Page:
Take note.

Take thousands of notes.

More music. Talked with an old friend today who like me came up through midwestern local music and whatnot. We hadn’t talked in a while and hadn’t talked music in years. I said so, and asked what he’s listening to. He said not much, because of what’s going on in his life and how he lives. Mostly listens while running, and then mostly to the same old stuff as always. He doesn’t prefer it that way, but there it is. I told him about how Burial was probly the music I’ve most been excited about in a long time, certainly the contemporary music. He said he’d check it out, and also said that the stuff we were into back when music dominated our lives, and the way we were into it, probably had a lot to do with being people with the time to be into music that way, and able to stay out very late. I like all the changes in my life that make it so I don’t live like that but I miss the feeling of being part of all that, and I miss the milieu, lots of good dynamic artists currently being productive, and finding out about it as it was happening. I told him how I’d been thinking that in the absence of current involvement and without music that I know of that currently articulates my experiences right now in a way that I connect with heavily, I figure I’ll aim for breadth, musical well-roundedness. I’ve been poking around here and there into various things. I figure I’ll try to listen to all the songs in one or the other of these –


Starting with the 1st one…

1. $1,000 Wedding – Gram Parsons
– I didn’t like this at first but it’s grown on me. I like the harmonies, the sadness, the steel guitar, and the story component. After it ended a track called Medley Live From Northern Quebec started on spotify. I gotta get rolling but I like it. I should listen to more of this guy.

2. 007 (Shanty Town) – Desmond Dekker
– I remember really liking that song but I had to listen to it again. I like that it starts with a snare hit. The guitar sounds good, both the music and the tone. I dunno if it’s the version I’m listening to or my headphones or what but the bass is loud. Works for me. Beautiful singing and harmonizing! Understated guitar solos.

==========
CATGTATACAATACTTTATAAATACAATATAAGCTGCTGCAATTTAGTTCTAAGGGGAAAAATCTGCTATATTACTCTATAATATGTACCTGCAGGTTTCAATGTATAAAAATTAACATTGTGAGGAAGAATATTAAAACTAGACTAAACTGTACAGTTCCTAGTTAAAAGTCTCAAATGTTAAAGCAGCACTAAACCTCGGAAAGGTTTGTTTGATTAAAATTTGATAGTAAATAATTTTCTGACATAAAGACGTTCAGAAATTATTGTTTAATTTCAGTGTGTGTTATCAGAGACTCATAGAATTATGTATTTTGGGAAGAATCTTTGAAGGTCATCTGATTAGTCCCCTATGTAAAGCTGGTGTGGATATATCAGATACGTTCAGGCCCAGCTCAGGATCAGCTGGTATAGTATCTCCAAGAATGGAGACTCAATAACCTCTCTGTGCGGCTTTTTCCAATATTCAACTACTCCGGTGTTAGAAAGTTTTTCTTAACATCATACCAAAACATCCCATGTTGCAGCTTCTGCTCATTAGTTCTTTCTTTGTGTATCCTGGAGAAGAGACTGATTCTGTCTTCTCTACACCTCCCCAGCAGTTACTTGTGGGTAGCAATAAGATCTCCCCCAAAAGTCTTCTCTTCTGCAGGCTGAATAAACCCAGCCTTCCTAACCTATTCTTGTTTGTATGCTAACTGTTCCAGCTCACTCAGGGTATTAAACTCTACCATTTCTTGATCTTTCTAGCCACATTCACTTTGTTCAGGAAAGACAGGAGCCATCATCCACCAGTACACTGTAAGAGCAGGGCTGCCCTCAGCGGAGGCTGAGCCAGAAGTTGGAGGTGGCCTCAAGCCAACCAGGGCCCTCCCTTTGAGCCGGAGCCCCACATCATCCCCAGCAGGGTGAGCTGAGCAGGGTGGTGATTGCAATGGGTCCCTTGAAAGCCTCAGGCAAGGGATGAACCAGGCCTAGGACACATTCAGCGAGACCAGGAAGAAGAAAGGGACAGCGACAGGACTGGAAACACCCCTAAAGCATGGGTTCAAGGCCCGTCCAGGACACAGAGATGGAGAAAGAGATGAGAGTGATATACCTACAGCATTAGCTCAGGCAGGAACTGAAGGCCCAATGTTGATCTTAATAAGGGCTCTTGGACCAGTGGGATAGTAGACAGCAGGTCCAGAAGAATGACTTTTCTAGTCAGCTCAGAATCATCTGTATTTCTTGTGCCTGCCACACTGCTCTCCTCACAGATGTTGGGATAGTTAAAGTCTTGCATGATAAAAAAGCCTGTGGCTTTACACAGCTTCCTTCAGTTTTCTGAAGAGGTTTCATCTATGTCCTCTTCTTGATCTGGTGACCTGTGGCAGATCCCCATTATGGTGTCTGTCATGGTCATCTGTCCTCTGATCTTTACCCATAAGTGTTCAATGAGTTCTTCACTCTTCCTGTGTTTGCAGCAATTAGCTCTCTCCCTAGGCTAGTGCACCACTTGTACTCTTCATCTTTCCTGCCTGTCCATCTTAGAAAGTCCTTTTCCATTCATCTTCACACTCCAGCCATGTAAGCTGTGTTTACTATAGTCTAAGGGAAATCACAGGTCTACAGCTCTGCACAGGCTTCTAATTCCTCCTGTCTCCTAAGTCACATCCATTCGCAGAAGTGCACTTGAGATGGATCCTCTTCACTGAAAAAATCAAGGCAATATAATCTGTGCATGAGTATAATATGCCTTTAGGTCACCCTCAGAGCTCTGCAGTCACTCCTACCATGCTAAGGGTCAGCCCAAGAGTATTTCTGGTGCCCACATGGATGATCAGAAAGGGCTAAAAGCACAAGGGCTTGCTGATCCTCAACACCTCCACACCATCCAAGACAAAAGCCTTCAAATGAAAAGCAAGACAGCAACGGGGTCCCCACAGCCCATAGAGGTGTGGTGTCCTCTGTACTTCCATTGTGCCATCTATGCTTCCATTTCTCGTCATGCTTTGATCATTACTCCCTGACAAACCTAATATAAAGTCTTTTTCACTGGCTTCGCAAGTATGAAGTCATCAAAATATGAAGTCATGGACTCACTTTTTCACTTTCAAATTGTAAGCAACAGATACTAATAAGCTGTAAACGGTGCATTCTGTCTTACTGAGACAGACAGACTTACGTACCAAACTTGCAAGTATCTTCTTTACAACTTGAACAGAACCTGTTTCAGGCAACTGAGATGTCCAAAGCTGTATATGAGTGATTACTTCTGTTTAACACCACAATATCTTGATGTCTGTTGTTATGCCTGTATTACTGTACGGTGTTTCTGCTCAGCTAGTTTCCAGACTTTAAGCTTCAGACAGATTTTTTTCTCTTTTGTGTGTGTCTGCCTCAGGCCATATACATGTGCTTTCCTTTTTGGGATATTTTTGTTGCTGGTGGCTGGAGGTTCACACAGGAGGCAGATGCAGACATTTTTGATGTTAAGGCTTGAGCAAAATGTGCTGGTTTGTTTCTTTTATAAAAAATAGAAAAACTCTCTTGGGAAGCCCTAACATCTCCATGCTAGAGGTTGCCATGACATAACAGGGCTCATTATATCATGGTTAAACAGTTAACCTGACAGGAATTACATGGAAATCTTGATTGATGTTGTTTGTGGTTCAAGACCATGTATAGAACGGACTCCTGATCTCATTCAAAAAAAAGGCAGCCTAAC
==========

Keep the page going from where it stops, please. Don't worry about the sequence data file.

3. (Get your kicks on) Route 66 – Nat King Cole
I like the piano and the bass. Nice singing. Nice to hear the origins (? or at least early expression) of that phrase. Makes me want to know more about the highway system and its history. Joplin, Missouri, funny to hear that mentioned, I dunno why. I like the guitar solo, both how it’s played and the tone. Ditto the piano solo, more so actually. I like how the higher pitched notes clip slightly, I hope that’s not just the version I’m listening to. They sound really bright, sparkly.

4. Martha and the Vandellas, “(Love is like a) Heat Wave”
Ah, I’d heard this one before. Not sure if I’d heard the original or not, probably, but I know I’ve heard a cover of it. Great tune for the shift from fall to winter. I like the drums, with the piano and horns backing up the beat, probly good for dancing. Of course the vocals take center stage. Pretty harmonies in the background, powerfully sung main vocals, and the hook is catchy. Genre aside, my kind of song.

5. Bettye Swann, “(My Heart Is) Closed for the Season.” Never heard this one before. I love the understated guitar. Any song with guitar like this, I will like it. Or at least like the guitar… Again beat-driven music with most of the instruments playing/emphasizing the beat. Good breaks, dynamic. I always like all that. Lovely singing voice, very expressive, and who doesn’t love a sad heartbreak song? I also like that she’s like ‘yo fuck off, we are through.’ “You’re no longer irresistible, irritating instead.” BOOM.

6. Otis Redding, “Dock of the Bay.” Otis Redding’s voice rules. I like the bass and guitar and horns, real chilled out accompaniment but good too, and the beach sounds in the background are funny. The whistling at the end is nice and spare. It’s also lyrically a very good sad song, and I relate. Just sitting, wasting time, feeling sad.

7. The Ronette, “(The Best Part Of) Breakin’ Up.” Simple beat, could be more interesting. Great singing, wall of backup singers. Music’s good.

8. Wayne Smith, “Under Mi Sleng Teng.” Never heard this before. I like his voice and the vocal rhythm but I’m not into the music, the synthesizers or whatever. Probly sounds better when intoxicated.